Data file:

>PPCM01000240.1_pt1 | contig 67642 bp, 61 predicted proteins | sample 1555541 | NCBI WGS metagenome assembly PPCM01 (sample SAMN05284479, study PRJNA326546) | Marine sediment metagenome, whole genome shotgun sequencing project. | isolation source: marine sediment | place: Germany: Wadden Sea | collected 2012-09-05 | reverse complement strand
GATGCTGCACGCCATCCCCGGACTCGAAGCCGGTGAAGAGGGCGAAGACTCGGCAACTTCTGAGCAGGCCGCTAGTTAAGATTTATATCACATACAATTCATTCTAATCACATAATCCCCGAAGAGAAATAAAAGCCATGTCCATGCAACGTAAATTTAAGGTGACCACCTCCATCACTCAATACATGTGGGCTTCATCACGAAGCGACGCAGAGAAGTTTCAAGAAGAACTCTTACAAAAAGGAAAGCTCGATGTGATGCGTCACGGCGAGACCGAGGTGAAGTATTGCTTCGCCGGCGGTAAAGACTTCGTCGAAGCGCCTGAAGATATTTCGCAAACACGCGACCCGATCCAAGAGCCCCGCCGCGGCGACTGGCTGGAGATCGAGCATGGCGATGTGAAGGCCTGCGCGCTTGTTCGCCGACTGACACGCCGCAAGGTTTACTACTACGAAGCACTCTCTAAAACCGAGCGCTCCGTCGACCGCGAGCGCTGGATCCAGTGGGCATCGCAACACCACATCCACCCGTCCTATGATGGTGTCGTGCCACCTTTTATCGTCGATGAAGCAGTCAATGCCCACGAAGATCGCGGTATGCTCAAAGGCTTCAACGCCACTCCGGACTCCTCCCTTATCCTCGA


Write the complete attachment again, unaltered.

>PPCM01000240.1_pt1 | contig 67642 bp, 61 predicted proteins | sample 1555541 | NCBI WGS metagenome assembly PPCM01 (sample SAMN05284479, study PRJNA326546) | Marine sediment metagenome, whole genome shotgun sequencing project. | isolation source: marine sediment | place: Germany: Wadden Sea | collected 2012-09-05 | reverse complement strand
GATGCTGCACGCCATCCCCGGACTCGAAGCCGGTGAAGAGGGCGAAGACTCGGCAACTTCTGAGCAGGCCGCTAGTTAAGATTTATATCACATACAATTCATTCTAATCACATAATCCCCGAAGAGAAATAAAAGCCATGTCCATGCAACGTAAATTTAAGGTGACCACCTCCATCACTCAATACATGTGGGCTTCATCACGAAGCGACGCAGAGAAGTTTCAAGAAGAACTCTTACAAAAAGGAAAGCTCGATGTGATGCGTCACGGCGAGACCGAGGTGAAGTATTGCTTCGCCGGCGGTAAAGACTTCGTCGAAGCGCCTGAAGATATTTCGCAAACACGCGACCCGATCCAAGAGCCCCGCCGCGGCGACTGGCTGGAGATCGAGCATGGCGATGTGAAGGCCTGCGCGCTTGTTCGCCGACTGACACGCCGCAAGGTTTACTACTACGAAGCACTCTCTAAAACCGAGCGCTCCGTCGACCGCGAGCGCTGGATCCAGTGGGCATCGCAACACCACATCCACCCGTCCTATGATGGTGTCGTGCCACCTTTTATCGTCGATGAAGCAGTCAATGCCCACGAAGATCGCGGTATGCTCAAAGGCTTCAACGCCACTCCGGACTCCTCCCTTATCCTCGA